Unable to gather around tables together in Boston, members of Boston University’s senior class instead attended a livestream of the Class of 2020 Senior Breakfast. The virtual event was hosted on the Dean of Students Office website Friday morning.
To simulate the experience of an actual meal, students were encouraged to prepare a recipe created by BU Culinary Director Christopher Bee which included a roasted tomato and leek tart, potatoes and bacon.
The annual event traditionally kicks off commencement festivities, but like most other university events, this year’s breakfast was forced online after the global coronavirus pandemic closed campus.
Dean of Students Kenneth Elmore said in an interview before the breakfast that it was important for the university to continue to honor students’ achievements and celebrate the completion of their undergraduate career through this online event.
“Tradition is important and [it’s] the way we mark anniversaries, our minds and our souls,” Elmore said. “We look to these important dates because they connect us through life. It’s important that [students] find this connection, and that there is a spirit of humor and real joy.”
As with past breakfasts, the event began with a slideshow presentation of photos collected from and submitted by the Class of 2020 throughout their undergraduate years.
Elmore emceed the event from Metcalf Hall in the George Sherman Union, a venue standing vacant of all other than production crew members.
Speakers included Dean of Marsh Chapel Robert Hill, President Robert Brown, the Class Gift co-chairs and alumni “Zoom-bombers” Russell Hornsby, Kim Raver and Jessica Rothe.
President Brown opened his address to students with a reflection on the pandemic.
“When I spoke to you at Matriculation in August of 2016, I would have never imagined that I would be speaking to you at your Senior Breakfast via Zoom with the campus empty and us dispersed around the world because of COVID-19,” Brown said. “You, the Class of 2020, has been impacted in only ways that only you truly understand.”
Brown announced Victor Dzau, president of the National Academy of Medicine and professor at Duke University School of Medicine, will be the commencement speaker. He also announced college-specific speakers, honorary degree recipients as well as Baccalaureate and student speakers. This year’s student speaker will be Macken Murphy, a senior in the College of Arts and Sciences.
All speakers will give their addresses at an in-person commencement, Elmore said during the breakfast. The date has yet to be determined because it is contingent on when the pandemic ends.
Katherine Cornetta, assistant to the Dean of Students, said planning this year’s Senior Breakfast was very different from past years as a result of the current circumstances. The office worked extensively with Learning and Event Technologies, BU Productions and the Facilities Department to host the event, she said.
“There’s always a worry that you have something like this and [people ask], ‘Should we be so celebratory during this very scary time?’” Cornetta said. “But, I think any way that we can bring a bright spot to a student’s day… let’s take an hour and get a cup of coffee and get whatever you’d like to have for breakfast and sit in front of a computer and just relish in that [accomplishment].”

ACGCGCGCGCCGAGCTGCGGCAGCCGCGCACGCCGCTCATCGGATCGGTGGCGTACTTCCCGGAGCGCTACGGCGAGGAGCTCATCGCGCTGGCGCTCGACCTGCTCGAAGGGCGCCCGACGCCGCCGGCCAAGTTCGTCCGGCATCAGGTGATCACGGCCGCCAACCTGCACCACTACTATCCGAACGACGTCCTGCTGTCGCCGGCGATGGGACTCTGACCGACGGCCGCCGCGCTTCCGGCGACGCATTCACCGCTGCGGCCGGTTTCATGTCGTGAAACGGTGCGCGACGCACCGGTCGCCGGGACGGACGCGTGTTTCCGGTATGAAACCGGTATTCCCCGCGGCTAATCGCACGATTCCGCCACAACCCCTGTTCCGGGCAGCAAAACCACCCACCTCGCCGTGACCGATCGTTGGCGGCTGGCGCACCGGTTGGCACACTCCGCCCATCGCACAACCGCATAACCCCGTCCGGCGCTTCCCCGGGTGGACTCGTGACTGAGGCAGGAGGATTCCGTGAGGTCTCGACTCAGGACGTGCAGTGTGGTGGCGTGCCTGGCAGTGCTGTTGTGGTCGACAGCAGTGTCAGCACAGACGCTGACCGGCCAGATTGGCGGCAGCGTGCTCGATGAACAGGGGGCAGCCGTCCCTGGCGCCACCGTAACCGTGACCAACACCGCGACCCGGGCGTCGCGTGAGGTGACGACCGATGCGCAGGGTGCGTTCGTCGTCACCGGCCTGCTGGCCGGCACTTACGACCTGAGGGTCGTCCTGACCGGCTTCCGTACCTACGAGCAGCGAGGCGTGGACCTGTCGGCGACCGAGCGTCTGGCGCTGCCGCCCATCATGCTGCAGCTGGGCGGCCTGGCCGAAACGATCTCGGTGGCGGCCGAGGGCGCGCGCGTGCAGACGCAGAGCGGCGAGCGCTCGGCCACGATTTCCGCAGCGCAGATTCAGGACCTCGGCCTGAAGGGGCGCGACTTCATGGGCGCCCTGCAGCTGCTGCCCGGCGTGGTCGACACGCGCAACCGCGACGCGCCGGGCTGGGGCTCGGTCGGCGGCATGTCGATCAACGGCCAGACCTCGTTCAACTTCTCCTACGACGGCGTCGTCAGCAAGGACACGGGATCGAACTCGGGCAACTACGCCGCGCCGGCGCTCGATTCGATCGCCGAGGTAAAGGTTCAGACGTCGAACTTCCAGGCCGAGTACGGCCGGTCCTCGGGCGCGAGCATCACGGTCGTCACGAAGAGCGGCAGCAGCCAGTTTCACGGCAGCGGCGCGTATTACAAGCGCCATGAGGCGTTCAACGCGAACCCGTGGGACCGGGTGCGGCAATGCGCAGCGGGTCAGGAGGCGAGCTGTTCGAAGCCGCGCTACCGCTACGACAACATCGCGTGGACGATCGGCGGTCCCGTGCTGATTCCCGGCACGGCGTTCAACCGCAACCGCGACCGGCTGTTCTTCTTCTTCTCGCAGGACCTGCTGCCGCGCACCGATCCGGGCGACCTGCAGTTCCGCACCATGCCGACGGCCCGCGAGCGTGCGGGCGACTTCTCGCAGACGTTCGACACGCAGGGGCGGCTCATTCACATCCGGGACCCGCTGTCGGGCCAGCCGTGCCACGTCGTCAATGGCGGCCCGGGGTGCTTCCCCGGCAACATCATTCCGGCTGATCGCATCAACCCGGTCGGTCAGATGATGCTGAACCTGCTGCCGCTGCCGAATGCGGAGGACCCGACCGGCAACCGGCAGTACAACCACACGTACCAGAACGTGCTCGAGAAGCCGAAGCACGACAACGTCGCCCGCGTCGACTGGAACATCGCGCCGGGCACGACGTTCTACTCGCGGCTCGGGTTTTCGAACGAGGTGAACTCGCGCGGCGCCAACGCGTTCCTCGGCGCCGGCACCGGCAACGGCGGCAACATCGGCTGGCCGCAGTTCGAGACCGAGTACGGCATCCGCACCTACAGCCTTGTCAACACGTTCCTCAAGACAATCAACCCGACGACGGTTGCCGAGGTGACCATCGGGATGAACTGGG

Parent and Family Programs is also planning an online reception, keeping with the traditions of Commencement weekend in May for students’ families, Cornetta said. Seniors will also have the opportunity to participate in several virtual festivities that the DOS will host in May, including a virtual dance party on May 15 and a class toast on May 17.
Misty Ouyang, a senior in Sargent College of Health and Rehabilitation, said she appreciates the effort the university has put into celebrating student achievements.
“I think it’s nice that [BU is] trying to preserve the traditions that they usually have for seniors, but I feel like it doesn’t really substitute for the real thing,” Ouyang said. “There’s not really an alternative, so it’s good that they’re still having it.”
However, Ouyang said she wished there were more accommodations, given that the students are now spread across the globe.
“I do think it could have been a little more accommodating to people… in other time zones,” Ouyang said. “Because it’s at 10 a.m. [EST] and that’s 7 a.m. for people on the West Coast, [and] I feel that makes it really hard for them to attend.”
Gabrielle Miller, a senior in the Questrom School of Business, said she enjoyed what the breakfast had to offer.
“Kim Raver was the highlight of senior breakfast for me. She plays Teddy Altman on [‘Grey’s Anatomy’] and I’m a huge ‘Grey’s’ fan,” Miller said. “I’m also super excited about our student commencement speaker because I’m friends with him in the Kilachand Honors College and I think he’s a great fit for it.”
Patricia Wang, a senior in Sargent, said that despite all the recent changes, she is looking toward the future with optimism.
“It’s sad that [things] are like this, but on the positive side, I do think that we’re still connected and we’re still reaching out to one another,” Wang said. “We’re still actually being brought together in many ways. I am really looking forward to when they do make it up, though, and when we can all be together.”